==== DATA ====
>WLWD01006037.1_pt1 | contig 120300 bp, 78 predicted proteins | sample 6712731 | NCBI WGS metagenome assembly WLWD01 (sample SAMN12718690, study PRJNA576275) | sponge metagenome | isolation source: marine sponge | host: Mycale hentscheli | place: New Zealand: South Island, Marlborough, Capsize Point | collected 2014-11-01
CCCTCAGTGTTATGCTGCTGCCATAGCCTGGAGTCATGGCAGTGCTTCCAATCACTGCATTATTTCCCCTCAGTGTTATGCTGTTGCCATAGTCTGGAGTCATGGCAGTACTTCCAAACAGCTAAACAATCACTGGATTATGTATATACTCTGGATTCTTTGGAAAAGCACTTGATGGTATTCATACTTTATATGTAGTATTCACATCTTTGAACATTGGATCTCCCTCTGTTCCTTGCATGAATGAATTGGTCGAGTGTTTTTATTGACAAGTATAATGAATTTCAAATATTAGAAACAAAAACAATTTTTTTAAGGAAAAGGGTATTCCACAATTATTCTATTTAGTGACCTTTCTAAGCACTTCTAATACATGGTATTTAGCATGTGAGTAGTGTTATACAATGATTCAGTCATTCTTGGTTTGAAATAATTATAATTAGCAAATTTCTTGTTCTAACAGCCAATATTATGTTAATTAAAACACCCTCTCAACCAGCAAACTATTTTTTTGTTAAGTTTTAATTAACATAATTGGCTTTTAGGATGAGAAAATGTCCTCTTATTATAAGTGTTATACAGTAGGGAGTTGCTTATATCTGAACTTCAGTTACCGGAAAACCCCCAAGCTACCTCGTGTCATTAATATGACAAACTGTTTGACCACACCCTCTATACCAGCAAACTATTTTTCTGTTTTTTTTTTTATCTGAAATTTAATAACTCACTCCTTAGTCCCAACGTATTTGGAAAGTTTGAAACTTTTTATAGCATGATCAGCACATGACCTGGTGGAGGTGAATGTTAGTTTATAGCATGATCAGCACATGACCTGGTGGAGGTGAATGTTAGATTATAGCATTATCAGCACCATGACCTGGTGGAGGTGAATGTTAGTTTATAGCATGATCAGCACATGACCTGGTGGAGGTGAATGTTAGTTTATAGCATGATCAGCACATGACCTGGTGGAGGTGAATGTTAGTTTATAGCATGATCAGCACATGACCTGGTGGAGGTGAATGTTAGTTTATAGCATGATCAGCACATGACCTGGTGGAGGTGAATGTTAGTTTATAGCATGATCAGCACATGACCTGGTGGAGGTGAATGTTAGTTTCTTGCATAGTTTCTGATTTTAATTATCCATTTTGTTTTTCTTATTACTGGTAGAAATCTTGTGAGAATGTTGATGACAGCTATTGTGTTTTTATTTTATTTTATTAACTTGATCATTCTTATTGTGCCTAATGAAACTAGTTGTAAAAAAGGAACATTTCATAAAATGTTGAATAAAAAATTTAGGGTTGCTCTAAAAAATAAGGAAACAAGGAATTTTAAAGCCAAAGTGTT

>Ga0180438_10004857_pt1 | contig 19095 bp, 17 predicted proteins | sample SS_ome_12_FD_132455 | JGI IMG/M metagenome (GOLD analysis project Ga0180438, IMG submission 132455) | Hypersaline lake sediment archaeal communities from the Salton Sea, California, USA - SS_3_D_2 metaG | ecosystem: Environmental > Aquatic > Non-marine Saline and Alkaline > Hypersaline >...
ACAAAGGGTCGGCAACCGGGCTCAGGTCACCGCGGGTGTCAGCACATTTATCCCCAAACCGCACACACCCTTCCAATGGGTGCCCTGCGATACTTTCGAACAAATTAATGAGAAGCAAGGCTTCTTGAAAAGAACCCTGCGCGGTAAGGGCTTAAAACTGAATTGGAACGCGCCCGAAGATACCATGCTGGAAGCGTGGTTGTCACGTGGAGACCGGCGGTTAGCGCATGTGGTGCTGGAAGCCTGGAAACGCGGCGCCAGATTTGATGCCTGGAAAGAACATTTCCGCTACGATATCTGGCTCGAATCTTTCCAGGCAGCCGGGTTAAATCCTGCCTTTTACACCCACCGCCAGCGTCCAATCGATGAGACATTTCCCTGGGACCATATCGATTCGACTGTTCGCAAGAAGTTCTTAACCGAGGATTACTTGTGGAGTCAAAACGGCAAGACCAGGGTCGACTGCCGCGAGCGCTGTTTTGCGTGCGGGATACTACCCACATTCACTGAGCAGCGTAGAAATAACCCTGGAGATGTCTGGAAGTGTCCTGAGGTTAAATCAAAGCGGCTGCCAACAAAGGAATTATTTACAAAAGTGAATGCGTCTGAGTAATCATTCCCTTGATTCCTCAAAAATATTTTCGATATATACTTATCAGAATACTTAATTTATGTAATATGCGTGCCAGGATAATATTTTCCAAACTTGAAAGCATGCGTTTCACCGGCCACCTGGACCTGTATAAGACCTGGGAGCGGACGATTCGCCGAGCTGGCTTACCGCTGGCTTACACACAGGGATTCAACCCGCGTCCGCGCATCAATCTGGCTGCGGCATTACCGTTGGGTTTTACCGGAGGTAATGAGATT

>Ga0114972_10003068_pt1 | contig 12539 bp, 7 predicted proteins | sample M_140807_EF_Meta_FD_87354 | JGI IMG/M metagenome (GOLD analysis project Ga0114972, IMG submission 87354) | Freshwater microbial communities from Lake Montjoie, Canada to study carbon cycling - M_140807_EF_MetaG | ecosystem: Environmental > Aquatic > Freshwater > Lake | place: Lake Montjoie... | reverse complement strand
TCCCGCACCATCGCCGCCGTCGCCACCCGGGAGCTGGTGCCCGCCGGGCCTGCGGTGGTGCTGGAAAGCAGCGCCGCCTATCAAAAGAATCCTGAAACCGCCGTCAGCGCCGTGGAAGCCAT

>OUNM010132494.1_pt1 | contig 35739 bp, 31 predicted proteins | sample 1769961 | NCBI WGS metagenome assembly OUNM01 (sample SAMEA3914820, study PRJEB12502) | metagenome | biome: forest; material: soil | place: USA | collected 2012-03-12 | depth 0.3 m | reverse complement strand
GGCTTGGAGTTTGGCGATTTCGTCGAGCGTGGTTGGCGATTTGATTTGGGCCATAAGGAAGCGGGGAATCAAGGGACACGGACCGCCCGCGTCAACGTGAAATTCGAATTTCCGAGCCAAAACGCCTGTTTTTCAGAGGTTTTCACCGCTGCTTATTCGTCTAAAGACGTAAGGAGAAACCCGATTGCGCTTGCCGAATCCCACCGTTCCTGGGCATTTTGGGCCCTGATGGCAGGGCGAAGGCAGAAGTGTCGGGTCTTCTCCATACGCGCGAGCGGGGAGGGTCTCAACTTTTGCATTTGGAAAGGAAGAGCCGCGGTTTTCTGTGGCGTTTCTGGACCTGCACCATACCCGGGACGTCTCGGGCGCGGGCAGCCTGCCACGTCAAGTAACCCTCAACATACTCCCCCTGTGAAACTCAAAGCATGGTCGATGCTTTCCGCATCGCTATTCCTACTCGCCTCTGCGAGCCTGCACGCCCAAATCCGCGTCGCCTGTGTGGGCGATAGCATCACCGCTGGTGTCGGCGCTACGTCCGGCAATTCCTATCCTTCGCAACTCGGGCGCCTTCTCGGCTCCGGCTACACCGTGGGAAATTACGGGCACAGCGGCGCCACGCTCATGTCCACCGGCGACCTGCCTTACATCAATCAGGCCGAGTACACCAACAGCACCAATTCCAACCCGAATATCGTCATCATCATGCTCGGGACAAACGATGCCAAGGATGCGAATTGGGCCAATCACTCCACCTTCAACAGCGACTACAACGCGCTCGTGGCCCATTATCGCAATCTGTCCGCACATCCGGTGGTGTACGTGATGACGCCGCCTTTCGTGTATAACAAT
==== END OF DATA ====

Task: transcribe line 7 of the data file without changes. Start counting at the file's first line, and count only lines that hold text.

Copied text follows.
>OUNM010132494.1_pt1 | contig 35739 bp, 31 predicted proteins | sample 1769961 | NCBI WGS metagenome assembly OUNM01 (sample SAMEA3914820, study PRJEB12502) | metagenome | biome: forest; material: soil | place: USA | collected 2012-03-12 | depth 0.3 m | reverse complement strand